Let's talk Pont-Audemer Spaniels

The delightfully frizzy Pont-Audemer Spaniel breed was originally developed in Normandy, France, for hunting game in wetlands. While their luscious curls mean they may look like they just stepped out of the grooming salon, these brave and hardy dogs are in their element in the great outdoors, whether that’s splashing in and out of freezing lakes, running or retrieving. That’s not to say they don’t appreciate their creature comforts too – as long as they get enough exercise, they make calm, friendly and docile companions at home.

Official name: Pont-Audemer Spaniel

Other names: Epagneul de Pont-Audemer

Origins: France

Close-up of Pont Audemer Spaniel in black and white
 Drooling tendencies:

Warm weather? Medium
 Shedding level: Medium
Suited to apartment living? 
 Physical activity needs (high, low, medium): High Kid-friendly? 
Very high
 Compatibility with other pets: Medium
Can stay alone? Very low

We advise against leaving pets alone for long stretches.
Companionship can prevent emotional distress and destructive behaviour.
Speak to your veterinarian for recommendations.
Inline Image 15
Illustration of Pont Audemer Spaniel
51 - 58 cm translations.feature.breeds.height
20 - 27 kg translations.feature.breeds.weight
51 - 58 cm translations.feature.breeds.height
20 - 27 kg translations.feature.breeds.weight


 Baby age  Birth to 2 months
 Puppy age  2 to 12 months
 Adult age  1 to 7 years
 Mature age  7 to 10 years
 Senior age  10 years onwards

Brown and white Pont Audemer Spaniel walking through mud


Get to know the Pont-Audemer Spaniel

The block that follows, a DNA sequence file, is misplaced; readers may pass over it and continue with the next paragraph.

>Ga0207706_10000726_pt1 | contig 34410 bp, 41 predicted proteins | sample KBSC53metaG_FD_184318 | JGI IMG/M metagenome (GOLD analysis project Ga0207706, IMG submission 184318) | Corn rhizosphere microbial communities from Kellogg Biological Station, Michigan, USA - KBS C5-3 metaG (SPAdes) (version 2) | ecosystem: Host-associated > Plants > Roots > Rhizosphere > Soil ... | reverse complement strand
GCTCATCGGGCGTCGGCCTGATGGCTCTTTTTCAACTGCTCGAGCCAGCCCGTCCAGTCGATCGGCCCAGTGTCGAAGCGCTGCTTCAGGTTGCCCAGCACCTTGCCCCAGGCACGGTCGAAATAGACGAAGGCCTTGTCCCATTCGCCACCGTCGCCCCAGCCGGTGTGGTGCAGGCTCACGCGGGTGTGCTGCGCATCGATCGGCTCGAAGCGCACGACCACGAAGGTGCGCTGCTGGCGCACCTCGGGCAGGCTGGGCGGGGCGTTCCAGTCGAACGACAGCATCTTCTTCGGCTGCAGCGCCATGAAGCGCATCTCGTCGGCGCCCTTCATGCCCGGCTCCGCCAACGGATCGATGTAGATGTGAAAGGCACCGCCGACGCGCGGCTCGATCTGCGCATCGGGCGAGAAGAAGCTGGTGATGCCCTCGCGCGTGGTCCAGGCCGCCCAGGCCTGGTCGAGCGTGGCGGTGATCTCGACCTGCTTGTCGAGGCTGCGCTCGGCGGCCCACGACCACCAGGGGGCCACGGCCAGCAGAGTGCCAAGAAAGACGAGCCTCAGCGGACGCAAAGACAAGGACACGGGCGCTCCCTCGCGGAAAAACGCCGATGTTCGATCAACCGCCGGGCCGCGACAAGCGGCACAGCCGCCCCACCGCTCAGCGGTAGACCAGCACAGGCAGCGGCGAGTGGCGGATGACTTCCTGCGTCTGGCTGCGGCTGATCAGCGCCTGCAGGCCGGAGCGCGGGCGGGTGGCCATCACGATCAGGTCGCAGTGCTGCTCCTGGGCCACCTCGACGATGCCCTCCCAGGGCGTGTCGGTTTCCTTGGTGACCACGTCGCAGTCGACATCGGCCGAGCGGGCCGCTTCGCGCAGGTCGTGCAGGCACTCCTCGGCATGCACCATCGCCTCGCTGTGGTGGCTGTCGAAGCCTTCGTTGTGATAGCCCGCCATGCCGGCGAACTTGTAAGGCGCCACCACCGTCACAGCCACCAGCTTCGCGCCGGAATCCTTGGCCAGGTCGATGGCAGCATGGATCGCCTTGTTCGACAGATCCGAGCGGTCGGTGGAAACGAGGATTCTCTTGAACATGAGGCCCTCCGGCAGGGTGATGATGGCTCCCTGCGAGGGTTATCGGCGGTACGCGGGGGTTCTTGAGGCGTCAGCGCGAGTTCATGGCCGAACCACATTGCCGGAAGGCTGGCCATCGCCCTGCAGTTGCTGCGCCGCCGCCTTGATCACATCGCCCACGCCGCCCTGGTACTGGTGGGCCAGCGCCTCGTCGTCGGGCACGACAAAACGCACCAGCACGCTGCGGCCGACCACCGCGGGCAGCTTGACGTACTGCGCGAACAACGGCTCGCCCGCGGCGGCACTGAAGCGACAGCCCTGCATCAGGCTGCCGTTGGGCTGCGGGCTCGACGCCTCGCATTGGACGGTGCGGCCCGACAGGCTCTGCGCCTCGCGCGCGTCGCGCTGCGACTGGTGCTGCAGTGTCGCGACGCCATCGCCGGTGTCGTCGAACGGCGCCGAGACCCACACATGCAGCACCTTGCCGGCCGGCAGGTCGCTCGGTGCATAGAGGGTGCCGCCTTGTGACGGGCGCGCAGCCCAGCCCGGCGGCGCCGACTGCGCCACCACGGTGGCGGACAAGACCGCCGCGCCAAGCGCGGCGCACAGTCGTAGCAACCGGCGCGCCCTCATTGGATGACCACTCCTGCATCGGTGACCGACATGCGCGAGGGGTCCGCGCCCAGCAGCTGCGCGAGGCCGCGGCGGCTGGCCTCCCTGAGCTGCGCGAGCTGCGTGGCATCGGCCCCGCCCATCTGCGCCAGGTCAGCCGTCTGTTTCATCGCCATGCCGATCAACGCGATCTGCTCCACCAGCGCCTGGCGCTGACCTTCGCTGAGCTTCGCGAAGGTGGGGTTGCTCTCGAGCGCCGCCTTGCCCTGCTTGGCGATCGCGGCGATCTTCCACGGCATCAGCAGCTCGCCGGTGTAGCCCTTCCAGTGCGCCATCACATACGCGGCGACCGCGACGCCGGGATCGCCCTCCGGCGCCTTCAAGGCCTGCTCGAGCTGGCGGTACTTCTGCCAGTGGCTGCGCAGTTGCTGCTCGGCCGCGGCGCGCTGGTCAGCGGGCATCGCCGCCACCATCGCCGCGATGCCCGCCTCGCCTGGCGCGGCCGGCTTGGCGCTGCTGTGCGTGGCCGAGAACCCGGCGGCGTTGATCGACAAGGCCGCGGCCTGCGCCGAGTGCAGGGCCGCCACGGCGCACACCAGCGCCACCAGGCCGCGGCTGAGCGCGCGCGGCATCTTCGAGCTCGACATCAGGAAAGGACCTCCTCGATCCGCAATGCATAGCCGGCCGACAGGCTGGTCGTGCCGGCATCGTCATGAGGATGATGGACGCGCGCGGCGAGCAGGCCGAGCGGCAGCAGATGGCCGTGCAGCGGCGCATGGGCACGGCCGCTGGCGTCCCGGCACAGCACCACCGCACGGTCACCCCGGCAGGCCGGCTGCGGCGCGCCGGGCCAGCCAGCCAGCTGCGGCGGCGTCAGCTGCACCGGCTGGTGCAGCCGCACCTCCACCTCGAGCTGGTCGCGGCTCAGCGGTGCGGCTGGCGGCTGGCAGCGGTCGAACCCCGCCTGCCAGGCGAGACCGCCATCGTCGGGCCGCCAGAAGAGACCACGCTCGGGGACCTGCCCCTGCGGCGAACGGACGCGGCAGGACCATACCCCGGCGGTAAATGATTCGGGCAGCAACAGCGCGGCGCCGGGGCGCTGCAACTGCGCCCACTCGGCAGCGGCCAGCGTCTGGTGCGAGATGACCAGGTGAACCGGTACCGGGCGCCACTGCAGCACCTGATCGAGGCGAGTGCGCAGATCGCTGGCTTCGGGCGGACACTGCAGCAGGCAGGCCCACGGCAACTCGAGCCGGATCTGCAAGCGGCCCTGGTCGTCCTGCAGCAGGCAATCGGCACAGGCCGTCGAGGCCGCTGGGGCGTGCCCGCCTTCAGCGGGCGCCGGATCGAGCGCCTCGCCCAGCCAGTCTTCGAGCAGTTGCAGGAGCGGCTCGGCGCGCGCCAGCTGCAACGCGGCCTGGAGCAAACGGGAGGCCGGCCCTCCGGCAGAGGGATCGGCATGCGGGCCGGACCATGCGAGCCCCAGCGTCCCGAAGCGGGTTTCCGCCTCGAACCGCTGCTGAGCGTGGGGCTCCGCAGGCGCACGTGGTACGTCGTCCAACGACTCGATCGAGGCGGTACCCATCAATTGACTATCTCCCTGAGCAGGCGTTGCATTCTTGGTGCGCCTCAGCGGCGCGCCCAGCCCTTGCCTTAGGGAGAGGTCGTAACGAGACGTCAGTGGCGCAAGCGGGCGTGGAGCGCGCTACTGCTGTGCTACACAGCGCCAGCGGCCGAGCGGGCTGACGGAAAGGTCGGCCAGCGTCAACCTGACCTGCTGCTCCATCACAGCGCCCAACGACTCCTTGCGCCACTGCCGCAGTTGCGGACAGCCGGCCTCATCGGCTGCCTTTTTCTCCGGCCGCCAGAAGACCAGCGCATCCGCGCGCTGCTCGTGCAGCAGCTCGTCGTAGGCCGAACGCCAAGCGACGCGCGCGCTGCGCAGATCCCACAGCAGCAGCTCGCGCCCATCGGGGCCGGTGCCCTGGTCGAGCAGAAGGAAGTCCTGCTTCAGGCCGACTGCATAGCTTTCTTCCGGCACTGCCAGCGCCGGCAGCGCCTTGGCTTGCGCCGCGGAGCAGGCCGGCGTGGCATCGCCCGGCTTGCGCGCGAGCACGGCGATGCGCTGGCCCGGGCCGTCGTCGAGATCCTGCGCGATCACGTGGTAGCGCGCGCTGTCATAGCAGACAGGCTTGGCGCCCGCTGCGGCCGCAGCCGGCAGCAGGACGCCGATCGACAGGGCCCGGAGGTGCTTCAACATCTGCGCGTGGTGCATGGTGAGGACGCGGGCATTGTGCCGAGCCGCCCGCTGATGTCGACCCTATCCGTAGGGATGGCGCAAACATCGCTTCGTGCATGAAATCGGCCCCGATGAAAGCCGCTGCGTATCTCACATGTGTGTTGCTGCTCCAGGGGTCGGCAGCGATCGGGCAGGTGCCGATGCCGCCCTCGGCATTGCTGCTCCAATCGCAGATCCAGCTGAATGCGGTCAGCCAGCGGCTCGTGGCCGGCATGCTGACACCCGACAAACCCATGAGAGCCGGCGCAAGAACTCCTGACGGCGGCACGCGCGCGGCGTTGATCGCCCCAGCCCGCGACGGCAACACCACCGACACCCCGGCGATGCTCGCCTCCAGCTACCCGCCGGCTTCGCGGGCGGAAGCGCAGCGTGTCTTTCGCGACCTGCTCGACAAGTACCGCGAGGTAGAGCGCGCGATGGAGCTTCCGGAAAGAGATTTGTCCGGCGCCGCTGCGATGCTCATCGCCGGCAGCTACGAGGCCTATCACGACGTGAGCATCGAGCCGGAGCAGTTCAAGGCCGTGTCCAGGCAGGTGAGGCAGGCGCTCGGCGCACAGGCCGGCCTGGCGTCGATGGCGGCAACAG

All you need to know about the breed

There’s no mistaking a Pont-Audemer Spaniel: the breed’s distinctive curly “top knot” is instantly recognisable. Their abundantly curly coats come in shades of brown and brown roan, sometimes with the poetically-termed “dead leaf glints”.

But these active, good-natured dogs have much more to offer than good looks. These rare French dogs are, appropriately enough, known for their joie de vivre. Pont-Audemer Spaniels are not known to be aggressive and their playful nature means that, once trained, they get on particularly well with children. However, like any other breed they should never be left unsupervised with them.

While they are affectionate with their humans and generally get along well with other dogs, their hunting instinct means they should not share a home with smaller pets such as hamsters or guinea pigs.

Originally bred as hunting dogs in Normandy, Pont-Audemer Spaniels now also make easy going and affectionate companions at home – as long as they get enough exercise. Their one bad habit, even if they’re well trained, is barking – however they’re too friendly to make effective guard dogs.

If you can get your hands on this rare breed you’ll need to make sure they have plenty of chances to walk, run, retrieve (a skill they are known for) and even swim: these brave, hardy dogs also excel in water.

Pont Audemer Spaniel standing in grass


2 facts about Pont-Audemer Spaniels

1. Clowning around

Fans of the Pont-Audemer Spaniel sometimes say the breed is “clownish” – this is a reference to their carefree, playful nature: these lovely dogs may be a working breed but they do sometimes seem to be playing to the gallery.

2. Pont-Audemer pointer